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Mr Callum Scott



Thesis: Development of exploration tools for porphyry-breccia-hosted mineral deposits.


It is now generally recognised, through extensive global surface mapping, that the majority of exposed surface mineral deposits have already been found.  This is prompting research into new methods of discovering surface signals for deposits which may be too deep to be identified using remote sensing techniques, covered in barren or weakly altered rocks, or may require expensive geophysical and drilling methods.

Tourmaline breccias are a major host of Cu mineralisation in porphyry-type deposits including El Teniente, the World’s largest single Cu deposit, and the Río Blanco-Los Bronces district in Chile, the most highly endowed porphyry Cu cluster in the world. However, many aspects of the link between tourmaline breccias, their parent magmas and related mineralisation are poorly understood. Assessing which breccias are significantly endowed, and at what depth, is problematic as there are relatively few models and exploration tools available for these often partly exposed or blind and complex, often vertically and horizontally zoned, systems.  Of most interest to minerals exploration companies are: a) why some breccias are heavily mineralised whilst others are ‘barren’; and b) whether any aspects (chemical or textural) of outcropping porphyry rocks can be used to predict the presence of a nearby breccia-type mineralisation.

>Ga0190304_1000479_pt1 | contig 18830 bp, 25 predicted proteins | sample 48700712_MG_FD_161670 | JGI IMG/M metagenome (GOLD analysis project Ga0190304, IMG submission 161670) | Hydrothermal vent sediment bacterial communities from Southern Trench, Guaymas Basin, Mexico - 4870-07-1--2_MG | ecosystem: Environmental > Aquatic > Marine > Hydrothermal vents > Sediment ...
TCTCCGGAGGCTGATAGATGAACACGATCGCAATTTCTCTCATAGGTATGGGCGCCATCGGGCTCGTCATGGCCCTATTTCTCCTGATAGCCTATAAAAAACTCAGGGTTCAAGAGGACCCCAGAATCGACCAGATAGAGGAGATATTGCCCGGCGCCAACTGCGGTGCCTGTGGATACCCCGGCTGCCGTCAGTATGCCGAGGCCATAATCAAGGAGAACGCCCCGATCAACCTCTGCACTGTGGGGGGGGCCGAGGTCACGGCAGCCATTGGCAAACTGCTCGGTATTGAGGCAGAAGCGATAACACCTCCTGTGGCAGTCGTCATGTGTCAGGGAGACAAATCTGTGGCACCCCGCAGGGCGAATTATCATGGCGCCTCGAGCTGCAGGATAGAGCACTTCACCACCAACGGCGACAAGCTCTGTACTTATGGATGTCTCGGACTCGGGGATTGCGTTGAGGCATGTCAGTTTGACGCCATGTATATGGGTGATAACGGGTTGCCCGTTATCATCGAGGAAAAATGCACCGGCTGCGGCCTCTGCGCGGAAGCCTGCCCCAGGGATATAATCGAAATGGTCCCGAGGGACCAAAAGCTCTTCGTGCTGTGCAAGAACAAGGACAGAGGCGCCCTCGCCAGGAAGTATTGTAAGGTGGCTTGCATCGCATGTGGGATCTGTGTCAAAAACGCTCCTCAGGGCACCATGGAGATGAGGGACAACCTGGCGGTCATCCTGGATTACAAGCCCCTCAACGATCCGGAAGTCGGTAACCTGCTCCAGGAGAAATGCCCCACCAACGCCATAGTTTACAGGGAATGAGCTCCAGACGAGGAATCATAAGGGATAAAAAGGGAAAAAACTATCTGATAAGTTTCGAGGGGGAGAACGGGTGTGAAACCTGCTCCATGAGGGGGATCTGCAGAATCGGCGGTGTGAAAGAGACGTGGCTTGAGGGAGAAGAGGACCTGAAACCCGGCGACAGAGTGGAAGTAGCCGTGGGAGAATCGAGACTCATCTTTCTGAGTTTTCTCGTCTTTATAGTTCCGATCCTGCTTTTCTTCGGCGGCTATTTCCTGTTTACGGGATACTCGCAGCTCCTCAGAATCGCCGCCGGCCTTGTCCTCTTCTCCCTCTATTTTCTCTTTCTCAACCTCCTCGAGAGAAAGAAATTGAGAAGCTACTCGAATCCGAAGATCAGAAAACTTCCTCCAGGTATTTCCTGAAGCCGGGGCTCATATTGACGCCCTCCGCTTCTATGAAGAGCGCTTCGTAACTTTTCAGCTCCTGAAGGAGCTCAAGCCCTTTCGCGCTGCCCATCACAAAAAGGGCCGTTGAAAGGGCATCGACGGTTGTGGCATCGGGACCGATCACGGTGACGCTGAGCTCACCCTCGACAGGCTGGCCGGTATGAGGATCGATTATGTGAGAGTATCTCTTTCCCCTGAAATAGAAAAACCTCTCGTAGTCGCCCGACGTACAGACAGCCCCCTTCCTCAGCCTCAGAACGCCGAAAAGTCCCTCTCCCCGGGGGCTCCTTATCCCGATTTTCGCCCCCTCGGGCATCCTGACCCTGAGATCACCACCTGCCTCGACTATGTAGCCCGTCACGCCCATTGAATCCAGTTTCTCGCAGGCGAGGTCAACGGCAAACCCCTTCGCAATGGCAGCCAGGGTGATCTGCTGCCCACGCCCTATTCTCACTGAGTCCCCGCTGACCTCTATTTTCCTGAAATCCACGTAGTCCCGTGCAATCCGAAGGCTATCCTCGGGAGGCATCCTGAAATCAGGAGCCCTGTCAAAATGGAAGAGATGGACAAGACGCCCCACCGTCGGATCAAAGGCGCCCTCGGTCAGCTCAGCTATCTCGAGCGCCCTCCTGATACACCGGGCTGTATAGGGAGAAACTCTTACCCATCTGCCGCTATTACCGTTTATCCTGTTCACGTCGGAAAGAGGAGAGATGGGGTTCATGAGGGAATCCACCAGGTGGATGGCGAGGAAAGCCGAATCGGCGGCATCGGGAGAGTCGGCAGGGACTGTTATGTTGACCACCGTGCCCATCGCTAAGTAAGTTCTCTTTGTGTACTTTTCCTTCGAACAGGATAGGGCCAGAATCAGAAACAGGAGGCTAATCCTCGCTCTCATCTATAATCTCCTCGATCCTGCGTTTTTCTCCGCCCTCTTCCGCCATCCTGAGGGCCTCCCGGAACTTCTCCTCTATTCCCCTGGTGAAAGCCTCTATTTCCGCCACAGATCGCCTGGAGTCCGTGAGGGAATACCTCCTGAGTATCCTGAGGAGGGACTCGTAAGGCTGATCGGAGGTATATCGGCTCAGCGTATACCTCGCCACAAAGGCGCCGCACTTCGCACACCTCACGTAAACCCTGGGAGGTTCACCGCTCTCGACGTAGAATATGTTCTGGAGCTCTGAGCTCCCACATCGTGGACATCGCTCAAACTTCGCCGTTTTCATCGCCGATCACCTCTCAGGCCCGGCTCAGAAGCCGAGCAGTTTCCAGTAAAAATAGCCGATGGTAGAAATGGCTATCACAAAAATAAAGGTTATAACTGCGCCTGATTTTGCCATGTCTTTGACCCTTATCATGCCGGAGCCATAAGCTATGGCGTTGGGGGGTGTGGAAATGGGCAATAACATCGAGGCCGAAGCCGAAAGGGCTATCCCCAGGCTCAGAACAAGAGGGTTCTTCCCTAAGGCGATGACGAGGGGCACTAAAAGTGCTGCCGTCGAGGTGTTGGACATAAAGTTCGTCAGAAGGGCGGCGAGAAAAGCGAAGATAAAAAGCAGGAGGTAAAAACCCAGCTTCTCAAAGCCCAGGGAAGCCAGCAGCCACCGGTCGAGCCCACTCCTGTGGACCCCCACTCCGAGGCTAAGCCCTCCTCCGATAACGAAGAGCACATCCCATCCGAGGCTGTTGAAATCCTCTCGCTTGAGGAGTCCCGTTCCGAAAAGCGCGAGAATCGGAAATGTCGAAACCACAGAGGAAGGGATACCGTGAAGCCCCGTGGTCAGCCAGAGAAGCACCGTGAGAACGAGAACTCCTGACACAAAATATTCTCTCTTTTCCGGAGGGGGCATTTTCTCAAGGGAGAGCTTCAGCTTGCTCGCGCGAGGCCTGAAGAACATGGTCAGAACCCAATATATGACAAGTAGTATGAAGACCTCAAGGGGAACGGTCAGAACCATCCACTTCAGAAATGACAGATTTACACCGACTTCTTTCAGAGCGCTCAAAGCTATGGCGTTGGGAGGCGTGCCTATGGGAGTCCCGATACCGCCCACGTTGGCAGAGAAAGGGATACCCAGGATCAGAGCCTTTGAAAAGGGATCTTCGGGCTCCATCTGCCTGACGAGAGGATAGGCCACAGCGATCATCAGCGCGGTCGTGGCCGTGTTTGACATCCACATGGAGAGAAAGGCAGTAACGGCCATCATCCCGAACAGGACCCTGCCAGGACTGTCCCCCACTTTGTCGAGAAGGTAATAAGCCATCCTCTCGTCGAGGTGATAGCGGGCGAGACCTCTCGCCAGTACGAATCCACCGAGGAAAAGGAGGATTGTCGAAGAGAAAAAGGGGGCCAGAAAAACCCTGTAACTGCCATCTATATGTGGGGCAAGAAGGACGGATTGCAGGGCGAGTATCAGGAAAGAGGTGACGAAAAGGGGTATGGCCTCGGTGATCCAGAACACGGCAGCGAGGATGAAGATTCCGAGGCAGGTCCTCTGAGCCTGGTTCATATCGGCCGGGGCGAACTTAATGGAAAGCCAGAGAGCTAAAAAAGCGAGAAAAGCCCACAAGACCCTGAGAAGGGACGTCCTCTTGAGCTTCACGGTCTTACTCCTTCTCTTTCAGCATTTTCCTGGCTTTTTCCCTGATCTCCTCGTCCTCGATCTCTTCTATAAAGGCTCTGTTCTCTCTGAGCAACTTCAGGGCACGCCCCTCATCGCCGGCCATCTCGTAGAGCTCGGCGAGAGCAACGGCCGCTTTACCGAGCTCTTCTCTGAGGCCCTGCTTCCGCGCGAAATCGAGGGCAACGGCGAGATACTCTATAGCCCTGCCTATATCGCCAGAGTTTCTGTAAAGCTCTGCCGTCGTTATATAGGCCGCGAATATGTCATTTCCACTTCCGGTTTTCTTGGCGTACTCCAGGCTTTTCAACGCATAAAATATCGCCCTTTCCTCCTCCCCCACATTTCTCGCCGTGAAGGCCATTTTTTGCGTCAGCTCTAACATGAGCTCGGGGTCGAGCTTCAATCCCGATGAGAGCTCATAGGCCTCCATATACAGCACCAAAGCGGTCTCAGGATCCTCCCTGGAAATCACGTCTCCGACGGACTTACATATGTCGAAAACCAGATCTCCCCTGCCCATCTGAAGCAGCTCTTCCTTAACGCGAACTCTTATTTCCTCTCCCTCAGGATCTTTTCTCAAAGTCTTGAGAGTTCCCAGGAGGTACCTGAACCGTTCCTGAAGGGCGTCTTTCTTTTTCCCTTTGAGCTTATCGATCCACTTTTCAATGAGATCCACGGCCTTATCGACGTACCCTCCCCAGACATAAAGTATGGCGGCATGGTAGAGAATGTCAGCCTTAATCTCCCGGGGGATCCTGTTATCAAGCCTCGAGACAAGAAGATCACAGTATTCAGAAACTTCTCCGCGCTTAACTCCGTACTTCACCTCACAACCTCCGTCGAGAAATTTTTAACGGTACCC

What is needed are new architectural-exploration models to determine the position within a system of the current level of exposure, and therefore whether mineralisation may be present at depth or has been eroded off, and exploration indicators for strongly mineralised systems.  To address this, detailed mapping and sampling of ‘barren’ and mineralised breccias was undertaken at El Teniente. 

The objectives of the study were to carryout detailed petrological studies (optical microscopy, cathodoluminescence and SEM) on core from El Teniente, and quantitative tourmaline, quartz and whole-rock geochemical analyses (EPMA, ICP-OES, ICP-MS and LA-ICP-MS), to determine the 3D architecture of the breccia bodies, provide insights into their genesis, and to evaluate tourmaline composition as an exploration tool for magmatic-hydrothermal breccia-hosted Cu-Mo mineralisation.